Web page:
30. DANDIYA RAAS
• Raas or Dandiya Raas is the traditional folk
dance form of Gujarat & Rajasthan India, and is
associated with scenes of Holi,
and Lila of Krishna and Radha at Vrindavan.
• Along with Garba, it is the featured dance
of Navratri evenings in Western India.
• Garba is a form of dance which originated in the
state of Gujarat in India.
• The name is derived from the Sanskrit term Garbha
("womb") and Deep. Many traditional Garba is
performed around centrally lit lamp or a picture or
statue of the Goddess Shakti.
• Traditionally, it is performed during the nine-day
Hindu festival Navaratri.
• Either the lamp (the Garba Deep) or an image of the
Goddess, Durga (also called Amba) is placed in
middle of concentric rings as an object of veneration.
• Ghoomar is a traditional folk dance of Bhil tribe
performed to worship Goddess Sarasvati which
was later embraced by
other Rajasthani communities.
• The dance is chiefly performed by veiled women
who wear flowing dresses called Ghaghara.
• According to the traditional rituals, newly married
bride is expected to dance Ghoomar on being
welcomed to her new marital home.
• Ghoomar is often performed on special occasions,
such as at weddings, festivals and religious
• The term Bhangra refers to the traditional
dance from the Indian subcontinent
originating in the Majha area of the Punjab
• Bhangra is related to the Punjabi dance
‘Bagaa' which is a martial dance of Punjab.
• Chholiya is a dance form practised in
the Kumaun region of Uttarakhand. It is basically
a sword dance accompanying a marriage procession
but now it is performed on many auspicious
• It is especially popular in the districts
of Pithoragarh, Champawat, Bageshwar and Almora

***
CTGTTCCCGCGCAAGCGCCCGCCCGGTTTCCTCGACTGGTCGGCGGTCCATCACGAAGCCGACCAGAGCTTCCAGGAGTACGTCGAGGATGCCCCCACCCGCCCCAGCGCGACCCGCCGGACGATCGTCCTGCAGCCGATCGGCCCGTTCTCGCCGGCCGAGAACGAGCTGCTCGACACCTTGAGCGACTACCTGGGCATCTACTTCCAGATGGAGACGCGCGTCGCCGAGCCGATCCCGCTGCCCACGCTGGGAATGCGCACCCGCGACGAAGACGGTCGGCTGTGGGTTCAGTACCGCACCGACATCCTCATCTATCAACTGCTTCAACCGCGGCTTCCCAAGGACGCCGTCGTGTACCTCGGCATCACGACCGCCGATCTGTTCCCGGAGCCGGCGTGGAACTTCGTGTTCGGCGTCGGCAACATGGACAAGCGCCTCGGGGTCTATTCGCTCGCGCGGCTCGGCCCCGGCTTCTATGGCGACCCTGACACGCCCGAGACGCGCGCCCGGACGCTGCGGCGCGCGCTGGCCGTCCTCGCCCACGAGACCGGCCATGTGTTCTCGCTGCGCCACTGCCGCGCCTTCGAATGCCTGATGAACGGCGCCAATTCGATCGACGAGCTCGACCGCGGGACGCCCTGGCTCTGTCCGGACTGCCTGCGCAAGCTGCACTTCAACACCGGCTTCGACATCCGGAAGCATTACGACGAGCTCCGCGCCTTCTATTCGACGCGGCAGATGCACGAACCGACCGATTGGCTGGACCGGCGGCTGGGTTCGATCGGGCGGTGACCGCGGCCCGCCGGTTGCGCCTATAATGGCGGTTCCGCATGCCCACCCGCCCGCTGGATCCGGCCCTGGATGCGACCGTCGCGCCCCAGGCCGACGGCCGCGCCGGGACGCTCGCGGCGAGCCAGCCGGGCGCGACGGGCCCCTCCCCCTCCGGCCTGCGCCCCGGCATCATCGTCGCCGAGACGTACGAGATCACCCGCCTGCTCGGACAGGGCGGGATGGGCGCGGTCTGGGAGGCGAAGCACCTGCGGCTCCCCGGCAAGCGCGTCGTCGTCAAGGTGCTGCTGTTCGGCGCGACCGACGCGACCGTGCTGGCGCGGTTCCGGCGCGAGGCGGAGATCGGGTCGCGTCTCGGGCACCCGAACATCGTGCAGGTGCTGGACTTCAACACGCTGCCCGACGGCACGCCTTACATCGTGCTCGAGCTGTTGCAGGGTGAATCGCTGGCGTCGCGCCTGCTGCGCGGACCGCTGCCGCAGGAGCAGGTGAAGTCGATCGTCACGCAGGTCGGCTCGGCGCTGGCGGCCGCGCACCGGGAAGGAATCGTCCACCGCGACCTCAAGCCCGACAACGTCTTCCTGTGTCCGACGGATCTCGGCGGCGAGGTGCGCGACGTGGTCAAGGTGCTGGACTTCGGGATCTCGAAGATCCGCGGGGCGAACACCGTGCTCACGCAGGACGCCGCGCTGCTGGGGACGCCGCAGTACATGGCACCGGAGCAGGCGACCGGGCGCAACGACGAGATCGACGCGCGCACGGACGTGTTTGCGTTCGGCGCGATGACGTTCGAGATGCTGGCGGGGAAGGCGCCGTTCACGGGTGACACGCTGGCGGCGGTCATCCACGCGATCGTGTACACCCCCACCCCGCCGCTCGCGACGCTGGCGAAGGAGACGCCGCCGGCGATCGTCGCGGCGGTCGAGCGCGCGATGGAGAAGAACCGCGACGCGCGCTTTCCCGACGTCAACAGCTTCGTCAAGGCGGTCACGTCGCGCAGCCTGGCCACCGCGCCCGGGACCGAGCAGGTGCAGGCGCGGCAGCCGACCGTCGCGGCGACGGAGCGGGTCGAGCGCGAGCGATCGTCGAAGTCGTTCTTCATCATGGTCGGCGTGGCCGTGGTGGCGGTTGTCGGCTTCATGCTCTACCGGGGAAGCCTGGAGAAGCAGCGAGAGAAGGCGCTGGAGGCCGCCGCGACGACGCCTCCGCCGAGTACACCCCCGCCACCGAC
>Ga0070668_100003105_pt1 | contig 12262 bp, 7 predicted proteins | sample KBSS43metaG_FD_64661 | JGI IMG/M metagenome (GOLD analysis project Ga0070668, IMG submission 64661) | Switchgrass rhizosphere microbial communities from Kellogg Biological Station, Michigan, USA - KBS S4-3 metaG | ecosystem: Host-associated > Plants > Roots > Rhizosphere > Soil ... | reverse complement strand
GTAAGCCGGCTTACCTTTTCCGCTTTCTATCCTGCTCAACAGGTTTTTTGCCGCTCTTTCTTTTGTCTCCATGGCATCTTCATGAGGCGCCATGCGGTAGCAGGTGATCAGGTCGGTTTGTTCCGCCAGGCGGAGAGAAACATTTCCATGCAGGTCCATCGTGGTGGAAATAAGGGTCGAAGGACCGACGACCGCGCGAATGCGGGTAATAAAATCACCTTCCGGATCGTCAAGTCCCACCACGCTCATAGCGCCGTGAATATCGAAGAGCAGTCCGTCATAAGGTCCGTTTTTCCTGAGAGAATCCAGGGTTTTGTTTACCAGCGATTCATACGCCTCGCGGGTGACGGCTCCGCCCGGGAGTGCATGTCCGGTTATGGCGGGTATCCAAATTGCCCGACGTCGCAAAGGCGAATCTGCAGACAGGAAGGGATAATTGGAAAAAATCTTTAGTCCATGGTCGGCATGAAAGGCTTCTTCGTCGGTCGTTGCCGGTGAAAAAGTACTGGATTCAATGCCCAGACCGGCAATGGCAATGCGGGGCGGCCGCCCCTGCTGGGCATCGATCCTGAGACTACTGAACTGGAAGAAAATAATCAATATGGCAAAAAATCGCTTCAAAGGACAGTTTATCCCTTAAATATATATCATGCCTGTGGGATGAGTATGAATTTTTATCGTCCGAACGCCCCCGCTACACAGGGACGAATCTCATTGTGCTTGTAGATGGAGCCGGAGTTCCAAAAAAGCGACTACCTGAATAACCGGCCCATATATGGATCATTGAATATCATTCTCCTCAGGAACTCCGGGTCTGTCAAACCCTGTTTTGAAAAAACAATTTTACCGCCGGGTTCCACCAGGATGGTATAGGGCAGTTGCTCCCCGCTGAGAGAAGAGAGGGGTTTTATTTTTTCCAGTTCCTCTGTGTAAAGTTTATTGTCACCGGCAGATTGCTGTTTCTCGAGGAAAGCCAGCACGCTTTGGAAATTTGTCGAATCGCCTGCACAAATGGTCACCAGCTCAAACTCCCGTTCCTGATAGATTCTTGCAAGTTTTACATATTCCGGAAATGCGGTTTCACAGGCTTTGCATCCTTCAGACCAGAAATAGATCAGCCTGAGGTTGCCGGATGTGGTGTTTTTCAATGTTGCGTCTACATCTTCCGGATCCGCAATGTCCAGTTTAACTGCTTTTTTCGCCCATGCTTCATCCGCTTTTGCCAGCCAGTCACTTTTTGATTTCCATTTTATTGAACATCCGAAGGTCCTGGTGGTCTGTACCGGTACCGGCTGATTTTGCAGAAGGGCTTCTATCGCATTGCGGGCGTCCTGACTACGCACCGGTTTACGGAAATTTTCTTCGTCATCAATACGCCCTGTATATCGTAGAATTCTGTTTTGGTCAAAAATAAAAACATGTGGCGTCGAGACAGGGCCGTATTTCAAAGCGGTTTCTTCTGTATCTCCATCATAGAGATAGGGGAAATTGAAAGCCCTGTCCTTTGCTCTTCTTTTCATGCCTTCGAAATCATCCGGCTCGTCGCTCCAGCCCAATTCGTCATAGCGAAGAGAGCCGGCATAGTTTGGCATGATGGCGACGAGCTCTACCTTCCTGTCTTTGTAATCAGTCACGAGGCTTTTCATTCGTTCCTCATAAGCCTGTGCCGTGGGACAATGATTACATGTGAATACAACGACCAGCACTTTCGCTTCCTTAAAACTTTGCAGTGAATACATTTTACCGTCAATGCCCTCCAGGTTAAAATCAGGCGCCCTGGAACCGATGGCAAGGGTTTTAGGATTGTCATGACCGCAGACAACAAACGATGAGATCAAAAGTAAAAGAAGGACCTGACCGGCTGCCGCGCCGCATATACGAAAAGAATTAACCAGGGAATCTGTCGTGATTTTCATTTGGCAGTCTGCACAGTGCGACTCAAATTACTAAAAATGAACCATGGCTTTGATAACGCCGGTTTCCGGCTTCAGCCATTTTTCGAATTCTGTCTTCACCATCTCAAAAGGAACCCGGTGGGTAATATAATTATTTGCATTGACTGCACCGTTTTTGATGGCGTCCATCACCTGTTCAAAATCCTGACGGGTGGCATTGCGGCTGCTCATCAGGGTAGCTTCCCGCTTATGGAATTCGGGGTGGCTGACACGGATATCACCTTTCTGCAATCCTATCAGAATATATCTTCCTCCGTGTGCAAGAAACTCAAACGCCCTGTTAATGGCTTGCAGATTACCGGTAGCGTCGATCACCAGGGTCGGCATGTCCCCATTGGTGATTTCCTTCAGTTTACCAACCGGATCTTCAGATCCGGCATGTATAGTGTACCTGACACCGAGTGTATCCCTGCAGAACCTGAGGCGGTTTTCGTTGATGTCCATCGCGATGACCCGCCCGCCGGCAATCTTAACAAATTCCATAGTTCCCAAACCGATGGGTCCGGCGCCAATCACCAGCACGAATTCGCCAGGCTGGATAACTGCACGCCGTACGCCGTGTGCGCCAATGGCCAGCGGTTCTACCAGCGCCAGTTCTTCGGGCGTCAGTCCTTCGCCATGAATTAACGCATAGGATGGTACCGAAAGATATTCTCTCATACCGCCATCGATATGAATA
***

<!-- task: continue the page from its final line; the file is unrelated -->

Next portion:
of Kumaun division and has even spread to
the Garhwal division.
• This sword dance has a history of more than a
thousand years and is rooted in the martial
traditions of the Kumauni people.
40. BEDARA VESHA
• ‘Bedara Vesha’ is a folk dance performed days
before Holi night in Sirsi town of Karnataka.
• It is also known as ‘Hunter Dance’. People of Sirsi
celebrate Holi with this unique folk dance every
• It attracts a large crowd from different parts of
the state on all the five days of Holi.
• Thirayattam is a ritual performing ethnic art form of the
South Malabar region in Kerala state, India.
• It blend of dance, theatre, music, satire, facial and body painting,
masking, martial art and ritualistic function.
• This vibrant art form has a great resemblance to the traditions
and customs of the ancient civilization.
• Thirayattam usually enacted in courtyards of "kaavukal" (sacred
groves) and village shrines of south Malabar region
(Kozhikode & Malappuram) in Kerala.
• Traditionally, the "Perumannan" community has the right to
perform this magnificent art form in "kaavukal" (sacred Groves).
44. PERINI SHIVATANDAVAM
• Perini Shivatandavam is an ancient dance form
from Telangana which has been revived in recent times.
• It originated and prospered in Telangana during
the Kakatiya dynasty.
• Perini is performed by males and it is believed that in
ancient times this was performed before the soldiers set